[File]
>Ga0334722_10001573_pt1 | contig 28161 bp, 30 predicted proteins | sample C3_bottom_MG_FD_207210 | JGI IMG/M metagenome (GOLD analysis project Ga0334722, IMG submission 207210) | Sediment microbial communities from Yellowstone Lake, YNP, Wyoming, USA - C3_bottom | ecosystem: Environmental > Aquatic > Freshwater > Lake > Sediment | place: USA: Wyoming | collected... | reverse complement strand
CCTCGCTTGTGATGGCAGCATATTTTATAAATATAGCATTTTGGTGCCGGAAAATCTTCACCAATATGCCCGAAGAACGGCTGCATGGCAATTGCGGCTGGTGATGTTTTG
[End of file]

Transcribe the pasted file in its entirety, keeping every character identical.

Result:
>Ga0334722_10001573_pt1 | contig 28161 bp, 30 predicted proteins | sample C3_bottom_MG_FD_207210 | JGI IMG/M metagenome (GOLD analysis project Ga0334722, IMG submission 207210) | Sediment microbial communities from Yellowstone Lake, YNP, Wyoming, USA - C3_bottom | ecosystem: Environmental > Aquatic > Freshwater > Lake > Sediment | place: USA: Wyoming | collected... | reverse complement strand
CCTCGCTTGTGATGGCAGCATATTTTATAAATATAGCATTTTGGTGCCGGAAAATCTTCACCAATATGCCCGAAGAACGGCTGCATGGCAATTGCGGCTGGTGATGTTTTG